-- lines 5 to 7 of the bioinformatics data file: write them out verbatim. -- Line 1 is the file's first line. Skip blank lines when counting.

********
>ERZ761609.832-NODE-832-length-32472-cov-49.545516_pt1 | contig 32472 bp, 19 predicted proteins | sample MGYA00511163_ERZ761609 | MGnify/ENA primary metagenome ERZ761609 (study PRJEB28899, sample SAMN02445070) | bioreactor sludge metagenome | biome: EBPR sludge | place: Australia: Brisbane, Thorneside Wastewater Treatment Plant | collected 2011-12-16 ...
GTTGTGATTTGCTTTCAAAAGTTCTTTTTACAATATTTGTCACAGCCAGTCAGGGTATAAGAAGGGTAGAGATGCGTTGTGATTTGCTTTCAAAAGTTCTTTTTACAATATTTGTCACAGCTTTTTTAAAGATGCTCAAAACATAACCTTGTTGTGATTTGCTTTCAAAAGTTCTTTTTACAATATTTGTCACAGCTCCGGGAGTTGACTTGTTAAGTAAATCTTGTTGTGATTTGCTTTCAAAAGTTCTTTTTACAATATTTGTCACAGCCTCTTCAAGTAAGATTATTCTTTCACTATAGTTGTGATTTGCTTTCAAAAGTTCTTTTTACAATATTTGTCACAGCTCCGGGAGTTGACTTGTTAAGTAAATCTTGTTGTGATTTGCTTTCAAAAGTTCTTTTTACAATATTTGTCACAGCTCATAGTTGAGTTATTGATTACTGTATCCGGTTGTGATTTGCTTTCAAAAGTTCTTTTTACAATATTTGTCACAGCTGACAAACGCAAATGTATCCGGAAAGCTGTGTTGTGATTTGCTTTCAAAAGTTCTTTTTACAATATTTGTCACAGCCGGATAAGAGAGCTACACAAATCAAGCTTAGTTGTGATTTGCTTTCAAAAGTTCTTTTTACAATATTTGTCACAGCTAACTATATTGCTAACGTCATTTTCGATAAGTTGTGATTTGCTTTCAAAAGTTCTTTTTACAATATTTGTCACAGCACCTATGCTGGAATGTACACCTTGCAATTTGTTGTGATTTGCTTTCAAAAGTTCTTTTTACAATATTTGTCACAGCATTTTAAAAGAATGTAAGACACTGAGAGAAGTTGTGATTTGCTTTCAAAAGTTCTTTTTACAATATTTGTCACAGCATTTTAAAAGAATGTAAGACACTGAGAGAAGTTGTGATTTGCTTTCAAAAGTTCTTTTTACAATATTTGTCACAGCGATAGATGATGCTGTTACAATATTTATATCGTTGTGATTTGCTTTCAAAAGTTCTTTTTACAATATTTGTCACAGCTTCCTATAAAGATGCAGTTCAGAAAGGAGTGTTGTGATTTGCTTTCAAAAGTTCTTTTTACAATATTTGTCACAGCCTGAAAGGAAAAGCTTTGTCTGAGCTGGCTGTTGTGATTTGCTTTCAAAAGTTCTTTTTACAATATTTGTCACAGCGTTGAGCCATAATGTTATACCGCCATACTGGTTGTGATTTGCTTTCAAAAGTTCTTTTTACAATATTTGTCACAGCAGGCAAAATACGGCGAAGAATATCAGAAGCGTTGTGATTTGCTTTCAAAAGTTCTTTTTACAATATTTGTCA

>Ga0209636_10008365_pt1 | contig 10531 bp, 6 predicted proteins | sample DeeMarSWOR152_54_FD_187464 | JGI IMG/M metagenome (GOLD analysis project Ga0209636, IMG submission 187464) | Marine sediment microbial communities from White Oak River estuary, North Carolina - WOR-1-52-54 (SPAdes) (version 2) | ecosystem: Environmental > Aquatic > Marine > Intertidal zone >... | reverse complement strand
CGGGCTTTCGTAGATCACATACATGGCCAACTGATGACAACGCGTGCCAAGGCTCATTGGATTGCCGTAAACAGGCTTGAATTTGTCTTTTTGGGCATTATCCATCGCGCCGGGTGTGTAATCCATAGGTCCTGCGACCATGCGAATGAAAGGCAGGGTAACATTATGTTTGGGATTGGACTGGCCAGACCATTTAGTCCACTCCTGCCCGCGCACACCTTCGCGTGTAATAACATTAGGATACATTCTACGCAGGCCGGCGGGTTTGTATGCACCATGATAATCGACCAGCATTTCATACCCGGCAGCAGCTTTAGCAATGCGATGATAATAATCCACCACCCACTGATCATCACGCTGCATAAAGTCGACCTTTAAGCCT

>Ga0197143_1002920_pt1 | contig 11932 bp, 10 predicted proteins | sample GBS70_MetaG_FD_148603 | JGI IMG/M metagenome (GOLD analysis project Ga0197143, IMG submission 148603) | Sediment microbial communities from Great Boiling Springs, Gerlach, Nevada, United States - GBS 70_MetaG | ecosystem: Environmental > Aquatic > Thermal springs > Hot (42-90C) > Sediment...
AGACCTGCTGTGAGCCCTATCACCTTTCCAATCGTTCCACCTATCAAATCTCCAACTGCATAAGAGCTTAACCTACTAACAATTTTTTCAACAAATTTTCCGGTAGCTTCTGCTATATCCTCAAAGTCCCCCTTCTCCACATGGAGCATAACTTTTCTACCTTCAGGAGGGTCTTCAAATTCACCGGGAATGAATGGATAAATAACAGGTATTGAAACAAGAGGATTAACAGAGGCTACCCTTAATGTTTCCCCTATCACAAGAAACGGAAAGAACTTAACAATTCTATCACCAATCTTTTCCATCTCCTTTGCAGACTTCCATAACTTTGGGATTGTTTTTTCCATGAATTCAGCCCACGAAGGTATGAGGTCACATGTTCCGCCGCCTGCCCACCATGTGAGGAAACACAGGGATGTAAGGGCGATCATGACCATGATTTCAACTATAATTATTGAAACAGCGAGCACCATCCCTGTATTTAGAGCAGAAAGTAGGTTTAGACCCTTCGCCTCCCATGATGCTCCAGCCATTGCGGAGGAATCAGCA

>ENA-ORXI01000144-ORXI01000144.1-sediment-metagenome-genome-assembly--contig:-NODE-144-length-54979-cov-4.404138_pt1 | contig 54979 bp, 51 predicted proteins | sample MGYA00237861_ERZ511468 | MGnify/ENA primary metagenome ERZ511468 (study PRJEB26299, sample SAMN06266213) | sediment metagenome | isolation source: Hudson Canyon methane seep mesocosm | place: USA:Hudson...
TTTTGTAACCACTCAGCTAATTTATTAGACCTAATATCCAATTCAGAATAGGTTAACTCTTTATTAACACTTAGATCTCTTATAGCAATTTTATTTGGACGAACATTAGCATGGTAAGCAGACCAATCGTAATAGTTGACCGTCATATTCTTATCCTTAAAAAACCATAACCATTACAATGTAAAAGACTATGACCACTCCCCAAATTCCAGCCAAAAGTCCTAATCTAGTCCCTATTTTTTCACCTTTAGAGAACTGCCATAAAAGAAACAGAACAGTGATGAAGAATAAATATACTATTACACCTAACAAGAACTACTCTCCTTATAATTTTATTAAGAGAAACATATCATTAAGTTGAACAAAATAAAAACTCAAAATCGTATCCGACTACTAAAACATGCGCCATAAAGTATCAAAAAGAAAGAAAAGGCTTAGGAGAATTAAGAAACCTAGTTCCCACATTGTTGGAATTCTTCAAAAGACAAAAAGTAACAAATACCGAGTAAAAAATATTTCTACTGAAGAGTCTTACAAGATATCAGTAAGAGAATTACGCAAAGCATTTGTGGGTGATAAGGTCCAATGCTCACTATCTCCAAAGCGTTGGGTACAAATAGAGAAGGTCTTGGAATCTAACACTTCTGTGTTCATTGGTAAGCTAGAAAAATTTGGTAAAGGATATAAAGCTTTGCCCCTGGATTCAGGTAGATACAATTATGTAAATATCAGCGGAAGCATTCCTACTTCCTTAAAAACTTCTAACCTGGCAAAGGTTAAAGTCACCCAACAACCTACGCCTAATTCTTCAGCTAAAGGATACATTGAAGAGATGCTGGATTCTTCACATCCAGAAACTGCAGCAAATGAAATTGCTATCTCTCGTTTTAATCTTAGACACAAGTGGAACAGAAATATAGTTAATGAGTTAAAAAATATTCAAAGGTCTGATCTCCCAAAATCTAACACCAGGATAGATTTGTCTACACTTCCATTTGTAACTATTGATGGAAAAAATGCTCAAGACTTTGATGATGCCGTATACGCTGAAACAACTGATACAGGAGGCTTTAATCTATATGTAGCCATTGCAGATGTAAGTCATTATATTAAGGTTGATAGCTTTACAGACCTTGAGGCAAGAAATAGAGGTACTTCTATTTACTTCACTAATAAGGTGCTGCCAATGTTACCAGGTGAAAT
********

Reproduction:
>Ga0197143_1002920_pt1 | contig 11932 bp, 10 predicted proteins | sample GBS70_MetaG_FD_148603 | JGI IMG/M metagenome (GOLD analysis project Ga0197143, IMG submission 148603) | Sediment microbial communities from Great Boiling Springs, Gerlach, Nevada, United States - GBS 70_MetaG | ecosystem: Environmental > Aquatic > Thermal springs > Hot (42-90C) > Sediment...
AGACCTGCTGTGAGCCCTATCACCTTTCCAATCGTTCCACCTATCAAATCTCCAACTGCATAAGAGCTTAACCTACTAACAATTTTTTCAACAAATTTTCCGGTAGCTTCTGCTATATCCTCAAAGTCCCCCTTCTCCACATGGAGCATAACTTTTCTACCTTCAGGAGGGTCTTCAAATTCACCGGGAATGAATGGATAAATAACAGGTATTGAAACAAGAGGATTAACAGAGGCTACCCTTAATGTTTCCCCTATCACAAGAAACGGAAAGAACTTAACAATTCTATCACCAATCTTTTCCATCTCCTTTGCAGACTTCCATAACTTTGGGATTGTTTTTTCCATGAATTCAGCCCACGAAGGTATGAGGTCACATGTTCCGCCGCCTGCCCACCATGTGAGGAAACACAGGGATGTAAGGGCGATCATGACCATGATTTCAACTATAATTATTGAAACAGCGAGCACCATCCCTGTATTTAGAGCAGAAAGTAGGTTTAGACCCTTCGCCTCCCATGATGCTCCAGCCATTGCGGAGGAATCAGCA

>ENA-ORXI01000144-ORXI01000144.1-sediment-metagenome-genome-assembly--contig:-NODE-144-length-54979-cov-4.404138_pt1 | contig 54979 bp, 51 predicted proteins | sample MGYA00237861_ERZ511468 | MGnify/ENA primary metagenome ERZ511468 (study PRJEB26299, sample SAMN06266213) | sediment metagenome | isolation source: Hudson Canyon methane seep mesocosm | place: USA:Hudson...